Treat Your Romantic Parnterships like Friendships

Dating by Adam on 2009-04-27 11:19

Gala Darling transcribed an article (author unknown) titled Infinite Relationships. Some excellent passages:

“In the beginning I would meet a beautiful new person, we would broaden each others’ horizons and have wonderful experiences together, and thus fall in love. At first we would feel more free together than either of us ever had, and the world would seem full to overflowing with possibility and wild joy. But slowly, not trusting the rest of the world, or the future in which we might not feel such wonderful things, we would build our relationship into a castle, to keep out the cold and dangerous outside world, and protect our passion by turning it into an institution. Sex, which at the beginning had been something that came more naturally and freely than anything else, became jealously guarded as the seal sanctifying our love relationship, as proof that it was different than all our other relationships. [This seems, in retrospect, like a really strange role for sex to play.] Inevitably, I would wake up one day and realize that the free, feral passion that we’d been united by was gone, replaced by habit, routine, fear of change; the castle we’d built had become a tomb, sealing us inside and away from the outside world.”

“I want to be valued for what I am, for what I do naturally, not how well I conform to some pre-set list of needs that someone has. If someone else can fill some of those needs, I wouldn’t deny that to anyone, and I don’t want to be jealous when others have something different to offer.”

“My friendships had a lot going for them that my love affairs never did: my friends were never jealous or possessive, my friendships didn’t tend to adhere to some strict socialized image of what they “should” be, and while my friendships generally continued on in one form or another through my life, once it turned out that a romantic relationship wasn’t storybook-perfect it would end and I wouldn’t see the lover any more.”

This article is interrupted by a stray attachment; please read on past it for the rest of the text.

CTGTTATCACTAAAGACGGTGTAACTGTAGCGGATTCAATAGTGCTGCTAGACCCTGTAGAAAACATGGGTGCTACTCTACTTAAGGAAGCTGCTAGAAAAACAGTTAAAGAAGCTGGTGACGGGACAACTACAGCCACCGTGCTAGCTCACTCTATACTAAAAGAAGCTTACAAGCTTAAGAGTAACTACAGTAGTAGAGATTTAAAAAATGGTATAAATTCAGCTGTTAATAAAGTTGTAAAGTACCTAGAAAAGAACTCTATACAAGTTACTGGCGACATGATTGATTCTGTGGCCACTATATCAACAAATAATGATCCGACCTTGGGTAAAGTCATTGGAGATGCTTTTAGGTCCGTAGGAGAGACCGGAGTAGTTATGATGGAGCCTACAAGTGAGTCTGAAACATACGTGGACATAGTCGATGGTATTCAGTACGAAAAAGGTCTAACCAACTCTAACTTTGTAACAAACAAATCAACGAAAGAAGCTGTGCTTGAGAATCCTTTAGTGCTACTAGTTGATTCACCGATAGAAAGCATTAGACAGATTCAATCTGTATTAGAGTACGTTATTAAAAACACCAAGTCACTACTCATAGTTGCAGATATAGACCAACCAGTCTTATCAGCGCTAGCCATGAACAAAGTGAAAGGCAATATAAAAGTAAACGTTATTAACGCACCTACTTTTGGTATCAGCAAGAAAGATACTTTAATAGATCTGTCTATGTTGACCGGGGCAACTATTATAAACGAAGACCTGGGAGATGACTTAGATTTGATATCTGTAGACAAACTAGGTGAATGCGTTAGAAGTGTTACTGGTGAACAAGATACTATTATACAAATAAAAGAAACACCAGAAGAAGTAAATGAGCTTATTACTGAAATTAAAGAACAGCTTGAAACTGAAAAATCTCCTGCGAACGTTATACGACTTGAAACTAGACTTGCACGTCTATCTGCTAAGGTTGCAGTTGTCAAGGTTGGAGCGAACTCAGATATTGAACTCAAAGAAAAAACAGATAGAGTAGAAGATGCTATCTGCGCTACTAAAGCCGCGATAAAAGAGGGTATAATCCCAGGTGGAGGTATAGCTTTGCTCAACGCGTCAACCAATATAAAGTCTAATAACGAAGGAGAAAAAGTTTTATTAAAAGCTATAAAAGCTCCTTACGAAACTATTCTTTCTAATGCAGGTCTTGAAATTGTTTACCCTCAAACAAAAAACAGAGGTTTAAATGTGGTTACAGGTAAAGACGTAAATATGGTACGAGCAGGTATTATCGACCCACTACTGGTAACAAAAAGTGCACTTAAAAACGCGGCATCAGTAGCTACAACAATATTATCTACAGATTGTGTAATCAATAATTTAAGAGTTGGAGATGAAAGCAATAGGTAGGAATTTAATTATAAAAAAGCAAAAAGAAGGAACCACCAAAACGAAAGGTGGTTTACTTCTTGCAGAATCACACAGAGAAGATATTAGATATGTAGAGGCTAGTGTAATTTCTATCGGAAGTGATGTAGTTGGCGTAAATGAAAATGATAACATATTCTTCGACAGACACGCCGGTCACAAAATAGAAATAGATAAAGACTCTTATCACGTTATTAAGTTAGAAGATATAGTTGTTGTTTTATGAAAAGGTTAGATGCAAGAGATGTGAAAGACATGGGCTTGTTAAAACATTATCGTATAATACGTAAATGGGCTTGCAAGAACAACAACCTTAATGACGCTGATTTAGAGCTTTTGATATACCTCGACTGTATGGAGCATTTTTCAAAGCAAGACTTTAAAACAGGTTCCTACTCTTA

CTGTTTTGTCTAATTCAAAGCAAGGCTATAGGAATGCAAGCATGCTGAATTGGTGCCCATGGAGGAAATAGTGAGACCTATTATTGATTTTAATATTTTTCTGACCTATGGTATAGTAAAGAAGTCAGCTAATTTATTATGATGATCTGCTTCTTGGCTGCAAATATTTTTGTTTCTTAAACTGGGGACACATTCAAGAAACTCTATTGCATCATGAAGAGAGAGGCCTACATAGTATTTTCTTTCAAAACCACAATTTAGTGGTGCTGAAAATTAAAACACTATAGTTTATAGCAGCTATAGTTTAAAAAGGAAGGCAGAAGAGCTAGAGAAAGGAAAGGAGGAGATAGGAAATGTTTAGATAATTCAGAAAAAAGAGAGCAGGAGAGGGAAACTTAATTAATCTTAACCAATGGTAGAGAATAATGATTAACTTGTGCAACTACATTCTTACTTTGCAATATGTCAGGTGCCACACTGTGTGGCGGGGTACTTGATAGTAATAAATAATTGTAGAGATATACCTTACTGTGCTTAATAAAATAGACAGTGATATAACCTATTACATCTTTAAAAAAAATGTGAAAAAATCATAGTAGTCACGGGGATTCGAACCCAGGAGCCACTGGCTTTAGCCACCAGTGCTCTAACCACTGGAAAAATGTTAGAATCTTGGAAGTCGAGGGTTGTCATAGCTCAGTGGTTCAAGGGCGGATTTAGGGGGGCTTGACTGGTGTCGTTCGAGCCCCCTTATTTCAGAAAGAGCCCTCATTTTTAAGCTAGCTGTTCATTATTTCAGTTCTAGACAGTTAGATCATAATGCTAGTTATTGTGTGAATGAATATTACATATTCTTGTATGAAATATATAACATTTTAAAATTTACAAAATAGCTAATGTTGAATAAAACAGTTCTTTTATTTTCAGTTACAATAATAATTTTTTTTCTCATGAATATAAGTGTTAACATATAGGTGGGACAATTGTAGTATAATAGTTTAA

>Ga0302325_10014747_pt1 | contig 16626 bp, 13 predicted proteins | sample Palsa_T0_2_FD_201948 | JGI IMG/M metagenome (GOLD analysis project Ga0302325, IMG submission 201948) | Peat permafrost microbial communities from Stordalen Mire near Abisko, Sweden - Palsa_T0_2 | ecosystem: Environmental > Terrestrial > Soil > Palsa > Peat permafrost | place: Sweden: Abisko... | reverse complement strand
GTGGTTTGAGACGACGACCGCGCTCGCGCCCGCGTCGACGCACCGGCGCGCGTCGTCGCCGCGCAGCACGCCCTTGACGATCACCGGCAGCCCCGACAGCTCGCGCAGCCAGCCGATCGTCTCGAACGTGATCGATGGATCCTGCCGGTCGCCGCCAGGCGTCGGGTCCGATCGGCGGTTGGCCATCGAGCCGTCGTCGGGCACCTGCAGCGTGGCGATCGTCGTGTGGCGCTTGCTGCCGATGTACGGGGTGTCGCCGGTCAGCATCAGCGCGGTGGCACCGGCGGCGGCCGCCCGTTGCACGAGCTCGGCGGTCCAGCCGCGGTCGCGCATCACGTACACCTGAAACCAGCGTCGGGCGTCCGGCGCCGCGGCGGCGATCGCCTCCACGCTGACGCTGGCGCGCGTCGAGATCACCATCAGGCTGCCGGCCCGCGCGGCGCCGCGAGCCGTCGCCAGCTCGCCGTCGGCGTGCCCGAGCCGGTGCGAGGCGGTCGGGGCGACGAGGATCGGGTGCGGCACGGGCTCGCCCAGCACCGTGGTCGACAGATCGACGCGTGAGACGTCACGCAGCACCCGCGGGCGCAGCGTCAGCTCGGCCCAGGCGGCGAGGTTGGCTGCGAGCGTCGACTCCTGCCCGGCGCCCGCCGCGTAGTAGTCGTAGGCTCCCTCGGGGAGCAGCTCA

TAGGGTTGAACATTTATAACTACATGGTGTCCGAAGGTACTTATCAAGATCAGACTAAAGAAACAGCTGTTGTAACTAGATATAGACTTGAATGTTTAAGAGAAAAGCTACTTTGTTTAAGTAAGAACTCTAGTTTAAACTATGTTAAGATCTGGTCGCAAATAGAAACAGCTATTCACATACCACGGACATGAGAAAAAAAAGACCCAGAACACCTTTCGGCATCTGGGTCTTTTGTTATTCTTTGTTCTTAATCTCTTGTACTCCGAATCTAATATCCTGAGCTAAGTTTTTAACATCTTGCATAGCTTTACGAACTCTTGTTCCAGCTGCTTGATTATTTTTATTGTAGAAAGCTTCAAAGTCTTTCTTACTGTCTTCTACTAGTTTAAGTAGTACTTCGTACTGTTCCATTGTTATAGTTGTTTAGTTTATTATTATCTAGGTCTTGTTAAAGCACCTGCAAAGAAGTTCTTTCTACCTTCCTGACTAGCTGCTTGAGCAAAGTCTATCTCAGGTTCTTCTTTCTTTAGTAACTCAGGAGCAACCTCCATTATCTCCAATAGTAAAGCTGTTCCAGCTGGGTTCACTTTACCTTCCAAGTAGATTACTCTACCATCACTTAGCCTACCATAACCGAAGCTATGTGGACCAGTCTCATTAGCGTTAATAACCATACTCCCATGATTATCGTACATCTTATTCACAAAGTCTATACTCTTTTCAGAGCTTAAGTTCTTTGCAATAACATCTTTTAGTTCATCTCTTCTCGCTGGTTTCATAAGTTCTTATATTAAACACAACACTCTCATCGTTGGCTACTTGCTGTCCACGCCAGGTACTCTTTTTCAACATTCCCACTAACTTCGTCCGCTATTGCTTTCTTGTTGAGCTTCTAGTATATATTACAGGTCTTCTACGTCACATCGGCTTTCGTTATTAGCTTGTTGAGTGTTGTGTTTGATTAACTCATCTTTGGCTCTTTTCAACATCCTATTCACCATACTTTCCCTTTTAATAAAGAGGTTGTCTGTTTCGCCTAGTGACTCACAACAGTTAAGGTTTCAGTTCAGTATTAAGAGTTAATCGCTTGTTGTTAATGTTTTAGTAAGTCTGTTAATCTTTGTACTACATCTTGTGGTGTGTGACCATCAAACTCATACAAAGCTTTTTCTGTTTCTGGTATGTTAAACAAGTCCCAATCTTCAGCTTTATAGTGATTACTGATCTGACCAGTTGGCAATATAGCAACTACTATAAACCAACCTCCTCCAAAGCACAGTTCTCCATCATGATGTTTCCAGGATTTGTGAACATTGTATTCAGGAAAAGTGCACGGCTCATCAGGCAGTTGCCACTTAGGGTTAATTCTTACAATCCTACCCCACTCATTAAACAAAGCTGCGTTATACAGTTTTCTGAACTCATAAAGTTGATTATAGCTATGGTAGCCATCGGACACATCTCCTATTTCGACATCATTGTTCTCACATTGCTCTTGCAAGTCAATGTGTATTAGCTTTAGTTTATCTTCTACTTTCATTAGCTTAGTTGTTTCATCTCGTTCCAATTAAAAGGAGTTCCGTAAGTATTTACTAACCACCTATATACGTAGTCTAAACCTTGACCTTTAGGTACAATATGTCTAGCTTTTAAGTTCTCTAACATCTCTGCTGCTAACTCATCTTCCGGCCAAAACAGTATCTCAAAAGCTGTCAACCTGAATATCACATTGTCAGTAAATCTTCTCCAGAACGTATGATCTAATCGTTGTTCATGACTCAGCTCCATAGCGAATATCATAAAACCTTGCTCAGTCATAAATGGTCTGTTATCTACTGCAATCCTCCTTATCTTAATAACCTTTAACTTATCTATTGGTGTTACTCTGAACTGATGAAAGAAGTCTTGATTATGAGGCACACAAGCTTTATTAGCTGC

“Just as in your friendships, there may be people in the world with whom you can spend some wonderfully romantic time once or twice a month, but with whom you don’t have enough in common to date steadily and then marry, etc. (although you often see such mismatched couples, who would have been happy as more sporadic partners, making each other miserable in fifty-year marriages). Non-monogamous relationships make such things possible without paying any price of mutual unhappiness.”

“We’re always so thrilled when our desires happen to coincide with social rules: then it’s easy for us to feel proud of our desires, to think they’re beautiful, since they are universally accepted.”

“An open relationship is just that: it is a relationship in which people can be open with each other, and with themselves—in which nothing need be hidden or suppressed or off limits, in which the whole world can be ours to explore without fear of transgressing imaginary boundaries.”

This piece conveys what I believe to be the philosophical core of polyamory: how to have relationships in which you give and get the things that are right for you. Multiple partners are one possible (indeed, likely) effect of this philosophy, but that’s not what poly is ultimately about.

One comment per 'Treat Your Romantic Parnterships like Friendships'

  1. B.G.Sanford says:

    What a wonderful article and so very true in good relationships. I feel, realistically, to have a love relationship, you’ve first got to have a like relationship.
    Being a romance writer, let me take a brief moment and promote my new book,”Beth:Love along The Way…by B.G.Sanford,” andd just released by Eloquent Books. It’s the story of one woman overcoming all odds including two divorces, to find true Love……..Along The Way. It’s an amazing story you won’t soon forget. You can order it off the web, or have your favorite book store order it for you.
    All my best,

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